Dangerous Driving Causing Death

Dangerous Driving Causing Death

The offence of dangerous operation causing death is outlined in section 320.13(3) of the Criminal Code.

A person commits the offence of dangerous operation causing death when they cause the death of another person by driving or exercising care or control over a motor vehicle, vessel, aircraft, or railway equipment in a manner dangerous to the public.

Examples

Person A drives their pickup truck above the speed limit, through a red light, and into the opposite lane of traffic because they are late for work and collides with an oncoming vehicle, killing that vehicle’s passengers.

Person B knows they are tired but wants to drive home anyways. Person B soon falls asleep at the wheel of their car and swerves across four lanes of oncoming traffic, colliding with another vehicle and killing that vehicle’s driver.

Person C drives onto the sidewalk to get out of a traffic jam and kills several pedestrians walking on this sidewalk.

Cases

R. v. He, 2021 ONSC 7253

In R. v. He, the accused was convicted of one count of dangerous operation causing death when she drove through a red light and struck a pedestrian crossing the intersection, killing the pedestrian.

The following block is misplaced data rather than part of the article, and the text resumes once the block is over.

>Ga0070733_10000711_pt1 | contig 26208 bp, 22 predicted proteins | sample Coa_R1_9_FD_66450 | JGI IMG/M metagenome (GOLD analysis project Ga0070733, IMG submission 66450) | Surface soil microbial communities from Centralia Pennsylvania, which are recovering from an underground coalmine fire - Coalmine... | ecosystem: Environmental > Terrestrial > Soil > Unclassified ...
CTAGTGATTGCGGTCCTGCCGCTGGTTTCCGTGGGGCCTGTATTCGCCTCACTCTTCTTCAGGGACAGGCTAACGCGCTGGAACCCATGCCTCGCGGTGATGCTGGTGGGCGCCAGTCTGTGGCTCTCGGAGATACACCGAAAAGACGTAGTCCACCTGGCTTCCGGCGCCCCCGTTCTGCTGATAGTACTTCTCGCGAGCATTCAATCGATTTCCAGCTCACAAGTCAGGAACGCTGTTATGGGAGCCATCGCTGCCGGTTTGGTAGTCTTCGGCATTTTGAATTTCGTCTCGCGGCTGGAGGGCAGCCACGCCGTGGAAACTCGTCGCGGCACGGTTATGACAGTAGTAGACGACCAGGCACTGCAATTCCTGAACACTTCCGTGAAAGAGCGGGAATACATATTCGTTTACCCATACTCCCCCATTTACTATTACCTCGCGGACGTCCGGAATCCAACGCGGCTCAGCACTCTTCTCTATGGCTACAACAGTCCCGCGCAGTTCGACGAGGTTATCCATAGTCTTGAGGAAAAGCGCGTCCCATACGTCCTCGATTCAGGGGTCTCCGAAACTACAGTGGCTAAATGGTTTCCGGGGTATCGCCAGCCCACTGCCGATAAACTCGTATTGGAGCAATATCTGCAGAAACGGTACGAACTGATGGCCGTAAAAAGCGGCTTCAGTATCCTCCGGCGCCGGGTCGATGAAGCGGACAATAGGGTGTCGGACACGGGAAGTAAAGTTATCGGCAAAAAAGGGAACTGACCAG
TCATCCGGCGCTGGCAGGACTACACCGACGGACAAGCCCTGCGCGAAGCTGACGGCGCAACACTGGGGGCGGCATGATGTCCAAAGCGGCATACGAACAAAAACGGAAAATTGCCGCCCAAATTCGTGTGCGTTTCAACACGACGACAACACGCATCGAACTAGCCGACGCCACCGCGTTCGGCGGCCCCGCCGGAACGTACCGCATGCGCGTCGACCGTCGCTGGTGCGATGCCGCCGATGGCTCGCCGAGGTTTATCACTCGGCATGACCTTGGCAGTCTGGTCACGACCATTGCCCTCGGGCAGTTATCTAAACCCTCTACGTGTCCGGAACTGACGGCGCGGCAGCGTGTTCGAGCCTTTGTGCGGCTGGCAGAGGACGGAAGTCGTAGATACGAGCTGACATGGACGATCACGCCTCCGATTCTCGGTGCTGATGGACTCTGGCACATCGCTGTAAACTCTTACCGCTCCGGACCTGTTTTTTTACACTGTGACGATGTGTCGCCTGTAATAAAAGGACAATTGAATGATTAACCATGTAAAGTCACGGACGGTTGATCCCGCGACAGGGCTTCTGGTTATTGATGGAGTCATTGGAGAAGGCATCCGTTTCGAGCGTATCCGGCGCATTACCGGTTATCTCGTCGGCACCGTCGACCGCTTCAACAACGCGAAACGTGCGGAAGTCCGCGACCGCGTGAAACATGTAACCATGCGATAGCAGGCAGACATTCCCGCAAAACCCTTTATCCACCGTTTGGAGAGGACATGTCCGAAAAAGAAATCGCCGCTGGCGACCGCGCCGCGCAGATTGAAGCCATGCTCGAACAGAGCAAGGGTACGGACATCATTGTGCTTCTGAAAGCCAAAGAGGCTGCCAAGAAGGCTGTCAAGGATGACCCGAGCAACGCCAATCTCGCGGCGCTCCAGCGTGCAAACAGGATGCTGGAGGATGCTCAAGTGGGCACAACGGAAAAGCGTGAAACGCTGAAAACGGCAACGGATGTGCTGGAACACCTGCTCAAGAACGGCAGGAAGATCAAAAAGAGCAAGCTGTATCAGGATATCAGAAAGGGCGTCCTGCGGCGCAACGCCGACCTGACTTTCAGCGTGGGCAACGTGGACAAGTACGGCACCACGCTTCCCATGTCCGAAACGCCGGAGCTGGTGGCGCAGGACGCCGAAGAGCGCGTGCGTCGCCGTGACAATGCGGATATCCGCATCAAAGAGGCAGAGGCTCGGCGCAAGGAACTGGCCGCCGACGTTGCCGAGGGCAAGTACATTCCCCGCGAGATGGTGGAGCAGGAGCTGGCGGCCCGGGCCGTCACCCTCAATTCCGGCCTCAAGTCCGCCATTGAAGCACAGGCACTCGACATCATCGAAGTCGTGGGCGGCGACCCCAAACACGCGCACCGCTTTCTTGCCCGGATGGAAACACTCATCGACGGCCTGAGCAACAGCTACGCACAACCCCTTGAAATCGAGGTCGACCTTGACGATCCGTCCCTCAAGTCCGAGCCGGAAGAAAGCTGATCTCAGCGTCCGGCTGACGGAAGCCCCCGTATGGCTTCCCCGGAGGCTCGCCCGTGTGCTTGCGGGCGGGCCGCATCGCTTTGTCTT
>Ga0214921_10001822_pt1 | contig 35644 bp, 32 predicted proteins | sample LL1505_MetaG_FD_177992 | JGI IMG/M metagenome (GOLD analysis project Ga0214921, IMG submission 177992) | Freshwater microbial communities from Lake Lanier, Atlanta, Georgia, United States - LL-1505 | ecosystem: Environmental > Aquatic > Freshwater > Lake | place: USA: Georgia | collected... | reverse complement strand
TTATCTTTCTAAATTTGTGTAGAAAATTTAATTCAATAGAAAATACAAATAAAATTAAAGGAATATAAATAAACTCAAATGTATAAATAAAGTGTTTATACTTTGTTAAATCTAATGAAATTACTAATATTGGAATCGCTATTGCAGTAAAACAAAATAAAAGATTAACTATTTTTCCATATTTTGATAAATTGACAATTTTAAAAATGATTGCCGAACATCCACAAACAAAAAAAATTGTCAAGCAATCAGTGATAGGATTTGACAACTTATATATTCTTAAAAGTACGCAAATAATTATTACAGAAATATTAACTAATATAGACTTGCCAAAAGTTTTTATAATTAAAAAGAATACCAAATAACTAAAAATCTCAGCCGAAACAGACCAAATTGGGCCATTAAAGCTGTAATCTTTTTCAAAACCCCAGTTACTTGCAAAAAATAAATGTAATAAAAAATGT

R. v. Hutchinson, 2022 ONCJ 276

In R. v. Hutchinson, the accused was convicted of one count of dangerous operation causing death when, attempting to pass a slower car on the highway, she struck an E-Bike, causing the E-Bike’s rider brain damage that put him in a 28-month coma before killing him.

Offence Specific Defence(s)

Not a Conveyance

Where the person is driving something that is not a motor vehicle, vessel, aircraft, or railway equipment, they may not have completed the offence of dangerous operation causing death by driving it dangerously and killing someone.

For example, if person B is riding a manual bicycle, skateboard or is on roller skates when they speed through ha red light and hit someone, they may not have completed the offence of dangerous operation causing death.

Lawful Excuse

Where the person has a lawful excuse to be driving dangerously, they may not have completed the offence of dangerous driving causing death. A lawful excuse could include responding to a threat to life or handling a medical emergency.

For example, if person A is being chased by person B, who is shooting out their car window at person A, or person A is having a medical emergency and is rushing to get to the hospital when they strike and kill person C, they may not have completed the offence of dangerous operation causing death.

No Death

Where the person struck by the person driving a motor vehicle, vessel, aircraft, or railway equipment dangerously does not die, or where no one is struck or otherwise killed by their driving, the person driving may not have completed the offence of dangerous operation causing death.

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